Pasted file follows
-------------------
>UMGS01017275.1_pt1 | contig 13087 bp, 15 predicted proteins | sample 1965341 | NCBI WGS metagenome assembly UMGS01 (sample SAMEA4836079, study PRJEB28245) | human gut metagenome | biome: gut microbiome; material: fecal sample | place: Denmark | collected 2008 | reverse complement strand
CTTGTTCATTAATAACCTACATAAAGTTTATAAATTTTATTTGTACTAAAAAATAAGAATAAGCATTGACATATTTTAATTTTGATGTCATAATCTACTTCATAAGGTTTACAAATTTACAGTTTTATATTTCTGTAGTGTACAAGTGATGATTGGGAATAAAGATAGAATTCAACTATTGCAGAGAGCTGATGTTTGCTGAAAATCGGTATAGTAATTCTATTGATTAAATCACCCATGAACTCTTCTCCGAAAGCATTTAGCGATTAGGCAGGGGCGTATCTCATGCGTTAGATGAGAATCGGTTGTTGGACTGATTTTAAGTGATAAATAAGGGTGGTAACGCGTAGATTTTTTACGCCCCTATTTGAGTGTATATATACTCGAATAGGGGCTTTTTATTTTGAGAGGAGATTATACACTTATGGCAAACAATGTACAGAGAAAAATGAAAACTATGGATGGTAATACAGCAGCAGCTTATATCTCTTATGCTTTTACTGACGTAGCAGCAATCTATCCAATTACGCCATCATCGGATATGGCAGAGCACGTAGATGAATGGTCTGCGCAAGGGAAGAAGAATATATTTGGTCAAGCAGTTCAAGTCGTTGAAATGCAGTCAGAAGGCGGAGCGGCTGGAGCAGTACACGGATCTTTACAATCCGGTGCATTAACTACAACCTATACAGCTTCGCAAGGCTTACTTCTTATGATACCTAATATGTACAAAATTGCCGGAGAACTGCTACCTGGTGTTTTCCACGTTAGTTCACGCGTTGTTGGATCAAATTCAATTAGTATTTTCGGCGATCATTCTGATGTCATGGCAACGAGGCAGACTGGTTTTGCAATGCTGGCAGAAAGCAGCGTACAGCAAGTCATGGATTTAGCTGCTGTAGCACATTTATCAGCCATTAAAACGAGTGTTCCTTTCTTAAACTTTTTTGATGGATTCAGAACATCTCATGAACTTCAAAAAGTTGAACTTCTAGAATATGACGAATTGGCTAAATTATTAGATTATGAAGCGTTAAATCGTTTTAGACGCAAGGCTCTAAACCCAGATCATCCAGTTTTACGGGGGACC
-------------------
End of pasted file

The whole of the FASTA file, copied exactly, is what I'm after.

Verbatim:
>UMGS01017275.1_pt1 | contig 13087 bp, 15 predicted proteins | sample 1965341 | NCBI WGS metagenome assembly UMGS01 (sample SAMEA4836079, study PRJEB28245) | human gut metagenome | biome: gut microbiome; material: fecal sample | place: Denmark | collected 2008 | reverse complement strand
CTTGTTCATTAATAACCTACATAAAGTTTATAAATTTTATTTGTACTAAAAAATAAGAATAAGCATTGACATATTTTAATTTTGATGTCATAATCTACTTCATAAGGTTTACAAATTTACAGTTTTATATTTCTGTAGTGTACAAGTGATGATTGGGAATAAAGATAGAATTCAACTATTGCAGAGAGCTGATGTTTGCTGAAAATCGGTATAGTAATTCTATTGATTAAATCACCCATGAACTCTTCTCCGAAAGCATTTAGCGATTAGGCAGGGGCGTATCTCATGCGTTAGATGAGAATCGGTTGTTGGACTGATTTTAAGTGATAAATAAGGGTGGTAACGCGTAGATTTTTTACGCCCCTATTTGAGTGTATATATACTCGAATAGGGGCTTTTTATTTTGAGAGGAGATTATACACTTATGGCAAACAATGTACAGAGAAAAATGAAAACTATGGATGGTAATACAGCAGCAGCTTATATCTCTTATGCTTTTACTGACGTAGCAGCAATCTATCCAATTACGCCATCATCGGATATGGCAGAGCACGTAGATGAATGGTCTGCGCAAGGGAAGAAGAATATATTTGGTCAAGCAGTTCAAGTCGTTGAAATGCAGTCAGAAGGCGGAGCGGCTGGAGCAGTACACGGATCTTTACAATCCGGTGCATTAACTACAACCTATACAGCTTCGCAAGGCTTACTTCTTATGATACCTAATATGTACAAAATTGCCGGAGAACTGCTACCTGGTGTTTTCCACGTTAGTTCACGCGTTGTTGGATCAAATTCAATTAGTATTTTCGGCGATCATTCTGATGTCATGGCAACGAGGCAGACTGGTTTTGCAATGCTGGCAGAAAGCAGCGTACAGCAAGTCATGGATTTAGCTGCTGTAGCACATTTATCAGCCATTAAAACGAGTGTTCCTTTCTTAAACTTTTTTGATGGATTCAGAACATCTCATGAACTTCAAAAAGTTGAACTTCTAGAATATGACGAATTGGCTAAATTATTAGATTATGAAGCGTTAAATCGTTTTAGACGCAAGGCTCTAAACCCAGATCATCCAGTTTTACGGGGGACC